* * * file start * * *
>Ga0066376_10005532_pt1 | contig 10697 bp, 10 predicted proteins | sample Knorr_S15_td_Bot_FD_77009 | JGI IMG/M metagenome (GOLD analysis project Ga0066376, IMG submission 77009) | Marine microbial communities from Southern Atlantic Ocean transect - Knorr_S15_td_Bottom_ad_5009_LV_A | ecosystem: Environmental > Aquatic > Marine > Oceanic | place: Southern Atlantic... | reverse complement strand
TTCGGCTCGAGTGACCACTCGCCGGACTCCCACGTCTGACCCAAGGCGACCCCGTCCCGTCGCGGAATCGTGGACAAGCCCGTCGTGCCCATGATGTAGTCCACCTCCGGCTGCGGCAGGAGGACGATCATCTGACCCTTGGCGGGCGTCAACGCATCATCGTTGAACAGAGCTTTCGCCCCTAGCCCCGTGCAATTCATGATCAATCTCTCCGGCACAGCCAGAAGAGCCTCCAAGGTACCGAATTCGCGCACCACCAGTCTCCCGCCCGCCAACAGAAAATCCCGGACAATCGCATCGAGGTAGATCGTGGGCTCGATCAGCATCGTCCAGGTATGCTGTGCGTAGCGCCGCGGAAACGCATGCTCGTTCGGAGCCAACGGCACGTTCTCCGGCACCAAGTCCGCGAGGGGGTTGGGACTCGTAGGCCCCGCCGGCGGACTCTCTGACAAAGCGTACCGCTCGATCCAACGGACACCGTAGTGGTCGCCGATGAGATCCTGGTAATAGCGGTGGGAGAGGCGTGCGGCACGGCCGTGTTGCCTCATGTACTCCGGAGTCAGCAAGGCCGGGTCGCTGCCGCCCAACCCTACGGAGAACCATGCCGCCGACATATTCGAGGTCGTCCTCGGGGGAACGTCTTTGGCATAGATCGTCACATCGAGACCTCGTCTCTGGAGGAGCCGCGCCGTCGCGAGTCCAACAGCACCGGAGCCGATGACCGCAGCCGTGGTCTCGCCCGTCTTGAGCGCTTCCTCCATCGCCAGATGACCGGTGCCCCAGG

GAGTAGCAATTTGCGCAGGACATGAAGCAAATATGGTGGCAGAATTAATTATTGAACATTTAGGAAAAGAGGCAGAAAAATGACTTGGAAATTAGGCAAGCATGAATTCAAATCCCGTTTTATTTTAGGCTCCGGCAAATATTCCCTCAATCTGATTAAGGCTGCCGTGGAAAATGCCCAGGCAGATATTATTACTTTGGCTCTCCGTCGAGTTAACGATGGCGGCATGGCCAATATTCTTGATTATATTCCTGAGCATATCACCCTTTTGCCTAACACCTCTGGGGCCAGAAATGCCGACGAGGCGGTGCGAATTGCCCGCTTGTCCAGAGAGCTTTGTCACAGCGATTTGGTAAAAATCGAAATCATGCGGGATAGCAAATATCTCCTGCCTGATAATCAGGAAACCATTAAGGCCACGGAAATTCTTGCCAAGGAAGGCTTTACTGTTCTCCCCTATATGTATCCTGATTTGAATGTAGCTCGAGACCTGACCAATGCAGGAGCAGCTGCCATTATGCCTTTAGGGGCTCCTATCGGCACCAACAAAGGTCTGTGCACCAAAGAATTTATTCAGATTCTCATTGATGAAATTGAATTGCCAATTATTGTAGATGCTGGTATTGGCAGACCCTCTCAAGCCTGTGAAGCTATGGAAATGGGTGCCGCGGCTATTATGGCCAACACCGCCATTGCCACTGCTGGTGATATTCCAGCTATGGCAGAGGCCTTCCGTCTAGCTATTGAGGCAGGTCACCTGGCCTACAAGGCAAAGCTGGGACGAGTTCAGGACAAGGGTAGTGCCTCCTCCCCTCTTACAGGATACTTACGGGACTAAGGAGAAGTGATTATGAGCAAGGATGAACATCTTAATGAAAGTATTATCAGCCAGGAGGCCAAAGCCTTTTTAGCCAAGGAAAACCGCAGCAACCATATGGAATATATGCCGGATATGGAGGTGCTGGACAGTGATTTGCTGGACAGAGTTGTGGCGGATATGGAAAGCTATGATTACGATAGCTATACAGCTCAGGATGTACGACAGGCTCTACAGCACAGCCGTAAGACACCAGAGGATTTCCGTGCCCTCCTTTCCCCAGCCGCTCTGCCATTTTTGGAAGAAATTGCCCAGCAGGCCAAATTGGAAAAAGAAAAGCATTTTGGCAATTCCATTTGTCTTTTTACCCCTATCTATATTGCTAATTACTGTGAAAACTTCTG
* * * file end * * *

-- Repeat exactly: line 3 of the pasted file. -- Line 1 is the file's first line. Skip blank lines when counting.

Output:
GAGTAGCAATTTGCGCAGGACATGAAGCAAATATGGTGGCAGAATTAATTATTGAACATTTAGGAAAAGAGGCAGAAAAATGACTTGGAAATTAGGCAAGCATGAATTCAAATCCCGTTTTATTTTAGGCTCCGGCAAATATTCCCTCAATCTGATTAAGGCTGCCGTGGAAAATGCCCAGGCAGATATTATTACTTTGGCTCTCCGTCGAGTTAACGATGGCGGCATGGCCAATATTCTTGATTATATTCCTGAGCATATCACCCTTTTGCCTAACACCTCTGGGGCCAGAAATGCCGACGAGGCGGTGCGAATTGCCCGCTTGTCCAGAGAGCTTTGTCACAGCGATTTGGTAAAAATCGAAATCATGCGGGATAGCAAATATCTCCTGCCTGATAATCAGGAAACCATTAAGGCCACGGAAATTCTTGCCAAGGAAGGCTTTACTGTTCTCCCCTATATGTATCCTGATTTGAATGTAGCTCGAGACCTGACCAATGCAGGAGCAGCTGCCATTATGCCTTTAGGGGCTCCTATCGGCACCAACAAAGGTCTGTGCACCAAAGAATTTATTCAGATTCTCATTGATGAAATTGAATTGCCAATTATTGTAGATGCTGGTATTGGCAGACCCTCTCAAGCCTGTGAAGCTATGGAAATGGGTGCCGCGGCTATTATGGCCAACACCGCCATTGCCACTGCTGGTGATATTCCAGCTATGGCAGAGGCCTTCCGTCTAGCTATTGAGGCAGGTCACCTGGCCTACAAGGCAAAGCTGGGACGAGTTCAGGACAAGGGTAGTGCCTCCTCCCCTCTTACAGGATACTTACGGGACTAAGGAGAAGTGATTATGAGCAAGGATGAACATCTTAATGAAAGTATTATCAGCCAGGAGGCCAAAGCCTTTTTAGCCAAGGAAAACCGCAGCAACCATATGGAATATATGCCGGATATGGAGGTGCTGGACAGTGATTTGCTGGACAGAGTTGTGGCGGATATGGAAAGCTATGATTACGATAGCTATACAGCTCAGGATGTACGACAGGCTCTACAGCACAGCCGTAAGACACCAGAGGATTTCCGTGCCCTCCTTTCCCCAGCCGCTCTGCCATTTTTGGAAGAAATTGCCCAGCAGGCCAAATTGGAAAAAGAAAAGCATTTTGGCAATTCCATTTGTCTTTTTACCCCTATCTATATTGCTAATTACTGTGAAAACTTCTG